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How A Film’s Music Manipulates Our Emotions

How A Film’s Music Manipulates Our Emotions

Guardians of the Galaxy broke records this year when its soundtrack reached number one, making it the first soundtrack in history to reach number one with no new songs on the album. This got me thinking about great soundtracks and the use of popular music versus composition. There’s a time and a place for both, and sometimes a time for none. Several filmmakers have mastered pinpointing those moments.

Merits of Soundtrack

Juxtaposing a scene or scenes in a film with popular music actively engages the audience, especially if you’re trying to target a specific group. It can also help enforce character traits. With Guardians of the Galaxy, the music served as Starlord’s connection to both his mother and planet Earth. Another recent film, What If, employed a heavily folk-influenced, but modern soundtrack, which worked really well for the indie, slightly-hipster vibe they were going for. Since the viewer may already have an established emotional link with the music being used, a filmmaker can use this to his or her advantage (this can obviously work against a filmmaker if the emotional response is a negative one and that isn’t the intention).

What If - source No Trace Camping (2013)
What If (2013) – source: CBS Films

From a financial point of view, soundtracks outsell scores and bands are always eager to get one of their songs on a big film. One of the most popular songs of this year was “I See Fire” by Ed Sheeran, for The Hobbit: Desolation of Smaug. Featuring in a film also helps independent bands gain larger fanbases. The Hunger Games: Catching Fire, while featuring bands like Coldplay and artists like Christina Aguilera, also had tracks from The Lumineers and Of Monsters and Men, who, though popular, are marginally less known.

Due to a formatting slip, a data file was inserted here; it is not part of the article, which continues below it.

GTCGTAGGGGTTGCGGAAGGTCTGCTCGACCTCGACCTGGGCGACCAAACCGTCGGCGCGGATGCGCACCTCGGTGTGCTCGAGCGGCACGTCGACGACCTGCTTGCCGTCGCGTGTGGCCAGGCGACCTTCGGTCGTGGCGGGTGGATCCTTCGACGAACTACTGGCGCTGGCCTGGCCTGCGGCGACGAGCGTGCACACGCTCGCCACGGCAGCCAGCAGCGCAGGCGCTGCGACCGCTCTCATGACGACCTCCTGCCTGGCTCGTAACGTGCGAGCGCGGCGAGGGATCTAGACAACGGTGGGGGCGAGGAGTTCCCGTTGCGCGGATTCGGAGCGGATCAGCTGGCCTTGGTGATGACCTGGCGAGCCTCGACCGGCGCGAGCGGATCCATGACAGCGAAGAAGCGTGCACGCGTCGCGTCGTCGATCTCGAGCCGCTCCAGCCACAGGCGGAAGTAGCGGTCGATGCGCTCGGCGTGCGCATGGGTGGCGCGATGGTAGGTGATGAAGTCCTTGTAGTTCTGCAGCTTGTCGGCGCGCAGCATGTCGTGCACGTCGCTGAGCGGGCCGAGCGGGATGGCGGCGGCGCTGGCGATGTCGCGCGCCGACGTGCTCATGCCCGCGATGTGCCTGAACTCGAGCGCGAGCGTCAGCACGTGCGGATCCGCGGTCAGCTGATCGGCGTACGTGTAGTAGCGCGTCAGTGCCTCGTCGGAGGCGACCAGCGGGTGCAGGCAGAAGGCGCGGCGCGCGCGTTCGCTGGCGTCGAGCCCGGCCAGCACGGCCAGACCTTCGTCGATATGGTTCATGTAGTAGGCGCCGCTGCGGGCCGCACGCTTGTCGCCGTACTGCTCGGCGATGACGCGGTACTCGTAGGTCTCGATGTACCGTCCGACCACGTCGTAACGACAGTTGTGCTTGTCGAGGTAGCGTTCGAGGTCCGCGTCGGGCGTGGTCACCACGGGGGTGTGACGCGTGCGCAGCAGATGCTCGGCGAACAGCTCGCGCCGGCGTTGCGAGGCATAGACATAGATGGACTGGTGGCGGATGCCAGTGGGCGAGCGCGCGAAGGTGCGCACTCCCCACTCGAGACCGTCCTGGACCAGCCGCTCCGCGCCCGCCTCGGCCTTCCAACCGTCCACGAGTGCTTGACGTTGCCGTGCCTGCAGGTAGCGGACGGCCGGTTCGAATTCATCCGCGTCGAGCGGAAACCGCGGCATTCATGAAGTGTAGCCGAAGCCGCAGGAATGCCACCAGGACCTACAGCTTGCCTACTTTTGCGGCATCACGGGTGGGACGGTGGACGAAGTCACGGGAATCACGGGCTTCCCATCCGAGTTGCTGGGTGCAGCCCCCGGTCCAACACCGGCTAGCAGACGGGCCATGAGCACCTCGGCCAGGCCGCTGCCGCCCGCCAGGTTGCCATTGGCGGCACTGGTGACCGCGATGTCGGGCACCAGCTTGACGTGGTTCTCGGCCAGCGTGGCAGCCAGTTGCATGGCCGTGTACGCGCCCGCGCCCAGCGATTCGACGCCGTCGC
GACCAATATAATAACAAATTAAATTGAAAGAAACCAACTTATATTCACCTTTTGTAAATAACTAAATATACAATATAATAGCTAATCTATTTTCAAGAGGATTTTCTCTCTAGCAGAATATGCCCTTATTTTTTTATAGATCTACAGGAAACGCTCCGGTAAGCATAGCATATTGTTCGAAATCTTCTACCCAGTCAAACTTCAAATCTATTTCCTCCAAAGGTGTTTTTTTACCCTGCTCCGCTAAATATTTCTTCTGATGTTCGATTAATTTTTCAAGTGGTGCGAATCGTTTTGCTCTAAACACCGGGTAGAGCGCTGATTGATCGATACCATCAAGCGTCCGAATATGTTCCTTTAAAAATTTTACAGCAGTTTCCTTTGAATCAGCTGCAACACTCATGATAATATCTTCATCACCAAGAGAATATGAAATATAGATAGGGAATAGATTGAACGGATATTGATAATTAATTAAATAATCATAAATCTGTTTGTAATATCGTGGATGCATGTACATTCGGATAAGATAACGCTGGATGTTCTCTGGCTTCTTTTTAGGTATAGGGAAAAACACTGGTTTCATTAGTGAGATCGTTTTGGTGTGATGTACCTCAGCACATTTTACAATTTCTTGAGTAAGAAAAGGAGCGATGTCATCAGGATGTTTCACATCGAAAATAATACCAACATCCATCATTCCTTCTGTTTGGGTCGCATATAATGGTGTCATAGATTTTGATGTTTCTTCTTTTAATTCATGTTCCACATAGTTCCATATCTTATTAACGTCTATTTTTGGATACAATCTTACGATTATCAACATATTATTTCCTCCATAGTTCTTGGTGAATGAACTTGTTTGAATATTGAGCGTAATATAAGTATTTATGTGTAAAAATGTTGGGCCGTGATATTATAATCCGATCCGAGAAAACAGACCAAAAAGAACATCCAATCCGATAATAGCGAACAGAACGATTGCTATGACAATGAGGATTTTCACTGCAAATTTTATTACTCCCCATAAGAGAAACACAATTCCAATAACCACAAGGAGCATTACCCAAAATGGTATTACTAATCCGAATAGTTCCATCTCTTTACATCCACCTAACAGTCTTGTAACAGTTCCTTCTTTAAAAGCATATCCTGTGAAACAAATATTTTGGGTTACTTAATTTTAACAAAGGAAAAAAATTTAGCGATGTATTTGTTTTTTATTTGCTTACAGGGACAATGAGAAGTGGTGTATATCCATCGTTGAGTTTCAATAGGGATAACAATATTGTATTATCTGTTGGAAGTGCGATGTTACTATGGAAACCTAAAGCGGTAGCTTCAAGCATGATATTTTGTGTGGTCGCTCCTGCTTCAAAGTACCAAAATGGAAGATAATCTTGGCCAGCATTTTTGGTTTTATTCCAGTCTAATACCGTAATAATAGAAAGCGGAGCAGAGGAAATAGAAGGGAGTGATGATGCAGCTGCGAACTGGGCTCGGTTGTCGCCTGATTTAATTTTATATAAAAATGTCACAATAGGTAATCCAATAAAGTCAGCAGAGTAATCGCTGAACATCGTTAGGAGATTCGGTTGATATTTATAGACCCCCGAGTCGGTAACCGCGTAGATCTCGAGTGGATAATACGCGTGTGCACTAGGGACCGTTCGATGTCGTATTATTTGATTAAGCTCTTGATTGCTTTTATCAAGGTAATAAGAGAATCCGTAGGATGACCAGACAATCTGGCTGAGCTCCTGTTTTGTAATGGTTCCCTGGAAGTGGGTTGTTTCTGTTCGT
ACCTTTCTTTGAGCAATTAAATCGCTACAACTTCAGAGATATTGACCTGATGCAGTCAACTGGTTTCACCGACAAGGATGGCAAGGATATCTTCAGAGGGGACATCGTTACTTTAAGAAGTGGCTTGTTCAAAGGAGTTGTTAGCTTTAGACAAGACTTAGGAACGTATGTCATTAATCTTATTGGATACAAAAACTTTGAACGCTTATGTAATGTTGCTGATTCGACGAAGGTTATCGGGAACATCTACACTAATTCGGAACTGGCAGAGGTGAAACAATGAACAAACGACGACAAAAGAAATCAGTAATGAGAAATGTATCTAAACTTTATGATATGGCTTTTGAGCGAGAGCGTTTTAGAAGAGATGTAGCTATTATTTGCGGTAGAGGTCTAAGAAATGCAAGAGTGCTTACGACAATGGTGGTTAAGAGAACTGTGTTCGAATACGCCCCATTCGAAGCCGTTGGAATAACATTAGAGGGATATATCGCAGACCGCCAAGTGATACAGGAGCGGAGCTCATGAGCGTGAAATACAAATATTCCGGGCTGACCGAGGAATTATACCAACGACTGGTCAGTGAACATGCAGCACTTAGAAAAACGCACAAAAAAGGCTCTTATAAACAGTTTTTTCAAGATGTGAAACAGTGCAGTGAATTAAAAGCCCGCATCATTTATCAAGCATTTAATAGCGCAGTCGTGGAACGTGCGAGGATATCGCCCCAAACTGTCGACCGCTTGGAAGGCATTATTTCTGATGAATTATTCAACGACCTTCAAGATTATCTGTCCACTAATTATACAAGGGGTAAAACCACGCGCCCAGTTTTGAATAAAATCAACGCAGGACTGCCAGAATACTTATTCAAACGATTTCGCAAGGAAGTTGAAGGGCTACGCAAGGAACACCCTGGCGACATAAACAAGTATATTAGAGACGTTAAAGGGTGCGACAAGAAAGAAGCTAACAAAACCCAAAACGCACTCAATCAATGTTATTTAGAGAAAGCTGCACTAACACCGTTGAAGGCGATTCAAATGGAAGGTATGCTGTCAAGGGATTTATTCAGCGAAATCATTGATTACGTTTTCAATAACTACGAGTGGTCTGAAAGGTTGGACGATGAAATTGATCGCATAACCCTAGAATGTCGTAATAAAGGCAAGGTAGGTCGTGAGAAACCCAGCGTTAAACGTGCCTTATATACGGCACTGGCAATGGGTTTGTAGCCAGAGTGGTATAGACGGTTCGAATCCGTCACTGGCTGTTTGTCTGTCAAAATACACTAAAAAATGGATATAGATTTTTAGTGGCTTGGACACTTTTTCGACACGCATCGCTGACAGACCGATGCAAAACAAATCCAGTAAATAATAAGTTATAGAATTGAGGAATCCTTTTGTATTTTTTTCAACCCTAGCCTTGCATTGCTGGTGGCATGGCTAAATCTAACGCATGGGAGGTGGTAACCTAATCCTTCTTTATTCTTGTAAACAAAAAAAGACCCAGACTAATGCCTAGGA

Merits of Score

Despite the financial incentives of a soundtrack, oftentimes composing an original score can provide a film with a unique soundscape that a viewer will then forever link with the film. Just think of the theme from Jaws, or the shower scene in Psycho. In no situation can you hear those pieces of music and not associate them with their films, even if only indirectly.

Psycho - source Paramount Pictures (1960)
Psycho (1960) – source Paramount Pictures

Scores allows the filmmaker to have complete control over the music, even down to the instruments being used and the level at which each instrument plays. Scores also tend to be more useful than popular music when dealing with films based in history, particular pre-album history. It helps keep disbelief suspended and generally comes across as less intrusive to the audience.

Breaking the Rules

There’s no point in having rules without being able to break them! Sometimes it works and sometimes it doesn’t – there are many ways to go about it. One option involves removing music from your film, sometimes almost entirely. The film which most readily springs to mind for me is No Country For Old Men. The Coen Brothers managed to create enough atmosphere and emotion that adding score or soundtrack would’ve been superfluous. There are two or three brief moments in the film where a bit of score is used but for 122 minutes of run time, only 16 of those minutes contain any non-diegetic music.

A Knight's Tale - source Columbia Pictures (2001)
A Knight’s Tale (2001) – source Columbia Pictures

Another twist films sometimes employ is to blur the lines between diegetic and non-diegetic music (this does not include musicals, which are a breed unto themselves). My favorite example of this is A Knight’s Tale (there are others but I am in the “A Knight’s Tale is awesome” camp and I’m recruiting). There’s the classic bit with “We Will Rock You” by Queen being sung by the lowly peasants watching the joust, but then there’s the absolute star of a scene where “The Golden Years” makes a seamless appearance in the ballroom dance sequence. Director Brian Helgeland used these bits of pop culture to engage the target audience of the film (teenagers) AND their parents (older people). It worked on a couple levels because kids enjoy hearing pop music in films and their parents recognise the classics and the cheeky way they’re utilized.

 

Music is one of many powerful art forms. When combined with film it elicits some of the most profound emotional responses we experience as a collective. This is most effective when the creative team involved – be it directors, composers, producers, editors, et cetera – use the two arts constructively and with a sense of balance. When done right, the effect is beneficial for both the viewer and the film.

What are some of your favorite soundtracks and scores? Which ones miss the mark? Tell me in the comments!

(top imageimage source: Jaws – Universal Pictures)

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